All of the talk about the West Nile virus reaching possible outbreak proportions reminded me of the frenzy that occurred following the release of the movie “Outbreak” in the mid-1990’s.
When the film came out, I was interviewed by John Tesh, the host of Entertainment Tonight. He asked whether the movie was accurate. And whether it portrayed a realistic depiction of what a modern viral disease outbreak might look like in the United States.
I told him that we actually witness “outbreaks” every year, with each new strain of viral influenza.
Granted, the flu isn’t as “exciting” as exotic-sounding illnesses like West Nile virus. But it has in fact been much more deadly.
As a matter of fact, each new strain of flu kills 25,000 to 30,000 people in the U.S. each winter. And the 1918 influenza epidemic killed tens of millions of people worldwide—and about two million in the US. The epidemic began right as the WWI Armistice was being readied in the Fall of 1918 and went on to kill more people than had died in all of that deadly war. It was probably introduced into the U.S. from returning soldiers at Ft Devens, right here in northeast Massachusetts.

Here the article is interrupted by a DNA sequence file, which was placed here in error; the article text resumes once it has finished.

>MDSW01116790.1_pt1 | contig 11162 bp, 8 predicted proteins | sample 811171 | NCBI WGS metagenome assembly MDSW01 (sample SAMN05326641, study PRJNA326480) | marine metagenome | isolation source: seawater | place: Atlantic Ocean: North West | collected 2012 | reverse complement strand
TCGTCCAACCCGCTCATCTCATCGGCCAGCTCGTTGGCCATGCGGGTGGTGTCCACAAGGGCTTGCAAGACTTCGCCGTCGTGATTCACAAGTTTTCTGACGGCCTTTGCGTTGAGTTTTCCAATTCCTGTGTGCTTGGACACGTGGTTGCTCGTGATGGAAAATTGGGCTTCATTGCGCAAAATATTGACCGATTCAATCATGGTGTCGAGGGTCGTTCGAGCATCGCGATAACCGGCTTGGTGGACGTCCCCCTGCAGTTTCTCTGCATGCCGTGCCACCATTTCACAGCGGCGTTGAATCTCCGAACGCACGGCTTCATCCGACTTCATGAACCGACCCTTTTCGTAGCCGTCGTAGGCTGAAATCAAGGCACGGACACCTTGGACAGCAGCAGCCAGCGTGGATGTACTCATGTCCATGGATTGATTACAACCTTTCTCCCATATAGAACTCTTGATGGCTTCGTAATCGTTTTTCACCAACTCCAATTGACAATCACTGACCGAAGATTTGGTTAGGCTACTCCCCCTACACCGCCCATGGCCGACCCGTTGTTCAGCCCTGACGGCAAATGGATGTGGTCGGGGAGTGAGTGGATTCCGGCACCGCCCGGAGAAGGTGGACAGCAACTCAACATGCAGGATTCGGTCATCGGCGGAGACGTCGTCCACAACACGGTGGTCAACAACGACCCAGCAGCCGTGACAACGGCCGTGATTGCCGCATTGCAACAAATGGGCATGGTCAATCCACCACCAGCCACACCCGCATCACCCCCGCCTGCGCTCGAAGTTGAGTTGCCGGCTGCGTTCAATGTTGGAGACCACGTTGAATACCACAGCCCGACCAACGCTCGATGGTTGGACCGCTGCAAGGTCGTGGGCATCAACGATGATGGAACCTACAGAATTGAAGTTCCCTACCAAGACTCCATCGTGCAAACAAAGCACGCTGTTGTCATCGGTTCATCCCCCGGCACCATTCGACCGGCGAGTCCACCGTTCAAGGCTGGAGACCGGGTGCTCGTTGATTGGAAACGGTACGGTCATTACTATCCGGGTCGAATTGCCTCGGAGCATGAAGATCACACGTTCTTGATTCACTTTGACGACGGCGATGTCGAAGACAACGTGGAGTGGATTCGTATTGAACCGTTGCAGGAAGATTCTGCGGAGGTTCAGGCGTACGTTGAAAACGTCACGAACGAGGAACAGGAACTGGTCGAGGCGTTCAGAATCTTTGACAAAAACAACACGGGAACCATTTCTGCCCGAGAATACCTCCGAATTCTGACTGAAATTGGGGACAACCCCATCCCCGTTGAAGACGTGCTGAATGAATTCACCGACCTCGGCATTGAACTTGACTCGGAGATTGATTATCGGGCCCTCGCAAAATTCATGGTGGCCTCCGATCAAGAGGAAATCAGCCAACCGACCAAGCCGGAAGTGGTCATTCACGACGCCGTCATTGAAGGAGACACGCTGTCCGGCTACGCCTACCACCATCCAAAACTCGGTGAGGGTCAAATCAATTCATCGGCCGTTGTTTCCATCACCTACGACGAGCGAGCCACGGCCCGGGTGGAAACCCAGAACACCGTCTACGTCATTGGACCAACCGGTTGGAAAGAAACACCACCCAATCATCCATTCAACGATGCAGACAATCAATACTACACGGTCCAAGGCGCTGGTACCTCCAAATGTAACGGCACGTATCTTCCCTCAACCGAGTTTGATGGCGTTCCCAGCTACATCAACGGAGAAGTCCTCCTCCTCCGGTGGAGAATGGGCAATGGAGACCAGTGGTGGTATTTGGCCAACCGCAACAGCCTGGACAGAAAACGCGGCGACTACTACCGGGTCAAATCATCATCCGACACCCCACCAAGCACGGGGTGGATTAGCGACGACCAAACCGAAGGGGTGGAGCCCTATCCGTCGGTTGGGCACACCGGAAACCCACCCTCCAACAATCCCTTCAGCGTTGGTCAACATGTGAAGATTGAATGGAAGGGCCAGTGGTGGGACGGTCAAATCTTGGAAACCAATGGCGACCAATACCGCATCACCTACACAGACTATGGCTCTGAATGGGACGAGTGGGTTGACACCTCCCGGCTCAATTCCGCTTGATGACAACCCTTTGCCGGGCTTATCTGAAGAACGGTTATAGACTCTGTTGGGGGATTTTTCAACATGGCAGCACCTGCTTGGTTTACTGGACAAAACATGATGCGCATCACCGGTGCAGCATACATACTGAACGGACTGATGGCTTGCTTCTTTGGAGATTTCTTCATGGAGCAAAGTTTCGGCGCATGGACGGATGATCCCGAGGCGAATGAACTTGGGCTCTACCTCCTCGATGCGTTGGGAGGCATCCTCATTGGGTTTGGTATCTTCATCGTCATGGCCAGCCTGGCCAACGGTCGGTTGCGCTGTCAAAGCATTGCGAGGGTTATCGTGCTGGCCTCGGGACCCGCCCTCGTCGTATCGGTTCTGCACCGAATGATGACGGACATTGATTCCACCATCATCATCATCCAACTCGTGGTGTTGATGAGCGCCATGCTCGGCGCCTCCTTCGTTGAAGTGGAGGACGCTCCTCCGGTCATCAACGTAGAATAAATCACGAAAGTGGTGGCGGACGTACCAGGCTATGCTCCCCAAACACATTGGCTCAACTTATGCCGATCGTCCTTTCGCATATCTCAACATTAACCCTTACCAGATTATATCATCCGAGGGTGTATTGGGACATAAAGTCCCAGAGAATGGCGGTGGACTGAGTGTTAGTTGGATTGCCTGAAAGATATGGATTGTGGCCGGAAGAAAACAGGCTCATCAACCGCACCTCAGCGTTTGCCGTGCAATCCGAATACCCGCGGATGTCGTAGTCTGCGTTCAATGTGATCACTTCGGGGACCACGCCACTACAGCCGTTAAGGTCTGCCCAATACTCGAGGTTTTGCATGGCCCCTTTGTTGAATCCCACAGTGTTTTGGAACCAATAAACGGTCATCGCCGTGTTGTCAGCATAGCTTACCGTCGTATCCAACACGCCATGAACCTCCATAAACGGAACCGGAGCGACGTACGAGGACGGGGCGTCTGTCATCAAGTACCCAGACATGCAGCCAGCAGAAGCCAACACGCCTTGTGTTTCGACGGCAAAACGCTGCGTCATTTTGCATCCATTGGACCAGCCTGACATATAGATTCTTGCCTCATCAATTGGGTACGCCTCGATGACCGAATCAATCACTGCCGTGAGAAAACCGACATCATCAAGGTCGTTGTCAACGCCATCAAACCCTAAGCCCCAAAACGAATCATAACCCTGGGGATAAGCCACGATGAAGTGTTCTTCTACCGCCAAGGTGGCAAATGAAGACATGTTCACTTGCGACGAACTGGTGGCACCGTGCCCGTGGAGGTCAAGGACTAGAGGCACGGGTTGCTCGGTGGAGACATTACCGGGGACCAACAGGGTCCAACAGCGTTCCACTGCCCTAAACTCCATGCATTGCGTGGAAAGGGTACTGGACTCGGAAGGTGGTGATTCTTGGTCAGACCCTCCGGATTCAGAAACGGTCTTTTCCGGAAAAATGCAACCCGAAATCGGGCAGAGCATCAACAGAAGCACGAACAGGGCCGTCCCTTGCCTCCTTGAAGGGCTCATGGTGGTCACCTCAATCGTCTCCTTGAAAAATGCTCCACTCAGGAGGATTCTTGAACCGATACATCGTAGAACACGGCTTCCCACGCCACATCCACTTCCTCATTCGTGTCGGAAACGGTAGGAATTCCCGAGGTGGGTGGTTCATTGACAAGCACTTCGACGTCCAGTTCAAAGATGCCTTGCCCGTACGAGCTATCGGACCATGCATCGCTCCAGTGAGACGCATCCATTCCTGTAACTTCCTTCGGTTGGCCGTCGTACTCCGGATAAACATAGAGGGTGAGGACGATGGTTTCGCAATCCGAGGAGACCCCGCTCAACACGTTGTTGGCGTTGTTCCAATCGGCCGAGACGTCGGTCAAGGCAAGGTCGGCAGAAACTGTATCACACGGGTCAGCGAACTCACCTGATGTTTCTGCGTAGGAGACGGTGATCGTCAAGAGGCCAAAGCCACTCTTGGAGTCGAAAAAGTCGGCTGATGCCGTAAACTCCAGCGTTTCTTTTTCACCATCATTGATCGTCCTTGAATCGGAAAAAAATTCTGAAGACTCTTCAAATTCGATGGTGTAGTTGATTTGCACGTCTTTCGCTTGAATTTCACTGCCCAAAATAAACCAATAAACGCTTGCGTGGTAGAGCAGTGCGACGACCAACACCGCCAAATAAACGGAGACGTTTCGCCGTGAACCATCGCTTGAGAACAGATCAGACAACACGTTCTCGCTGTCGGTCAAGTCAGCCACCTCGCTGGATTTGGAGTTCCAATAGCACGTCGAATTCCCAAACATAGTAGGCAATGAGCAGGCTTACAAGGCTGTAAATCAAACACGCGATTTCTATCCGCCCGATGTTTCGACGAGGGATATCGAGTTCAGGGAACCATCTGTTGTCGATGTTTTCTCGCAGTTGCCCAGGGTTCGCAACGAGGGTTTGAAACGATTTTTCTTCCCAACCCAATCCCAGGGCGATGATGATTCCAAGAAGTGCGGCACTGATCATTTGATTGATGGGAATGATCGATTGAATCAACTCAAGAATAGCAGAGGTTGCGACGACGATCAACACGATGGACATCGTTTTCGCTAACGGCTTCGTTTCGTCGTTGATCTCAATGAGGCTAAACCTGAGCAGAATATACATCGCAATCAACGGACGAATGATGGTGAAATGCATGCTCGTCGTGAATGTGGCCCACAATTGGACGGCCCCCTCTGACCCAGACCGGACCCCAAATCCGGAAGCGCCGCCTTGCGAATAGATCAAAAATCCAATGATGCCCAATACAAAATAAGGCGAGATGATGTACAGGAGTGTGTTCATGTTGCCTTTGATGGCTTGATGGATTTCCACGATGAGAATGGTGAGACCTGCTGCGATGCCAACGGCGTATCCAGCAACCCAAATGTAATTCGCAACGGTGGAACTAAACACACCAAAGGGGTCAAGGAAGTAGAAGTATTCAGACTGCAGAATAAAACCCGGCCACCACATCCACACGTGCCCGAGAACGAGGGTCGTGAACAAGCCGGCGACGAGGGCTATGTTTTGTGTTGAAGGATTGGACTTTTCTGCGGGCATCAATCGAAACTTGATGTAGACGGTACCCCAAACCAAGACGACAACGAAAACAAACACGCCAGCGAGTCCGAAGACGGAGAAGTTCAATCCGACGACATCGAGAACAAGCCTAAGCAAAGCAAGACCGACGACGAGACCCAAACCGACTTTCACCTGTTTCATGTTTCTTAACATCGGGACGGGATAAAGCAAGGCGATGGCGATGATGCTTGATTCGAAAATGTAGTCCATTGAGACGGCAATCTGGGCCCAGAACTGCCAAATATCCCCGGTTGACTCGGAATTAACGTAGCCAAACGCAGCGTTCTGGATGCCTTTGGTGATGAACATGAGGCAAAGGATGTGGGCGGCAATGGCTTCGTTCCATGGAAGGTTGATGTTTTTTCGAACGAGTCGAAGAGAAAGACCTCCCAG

When I served at Walter Reed Army Medical Center, I knew that lung tissue specimens had been archived from young soldiers who had died during the epidemic. So I was the first to suggest that Army pathologists isolate the virus using new technologies to find out what made it so deadly that year. Since then entire government careers have been made out of my idea. And yet, a flu pandemic still occurs every year without raising much comment. Let alone the nationwide panic that ensues in the movie “Outbreak.”
But obviously, it’s a clear and (ever) present danger. The good news is that there are some very effective ways to protect yourself from the flu epidemic. Starting with, quite simply, washing your hands regularly. With good, old soap and water. No need to tote around those anti-bacterial gels you see everywhere these days. In fact, you’re better off avoiding those altogether.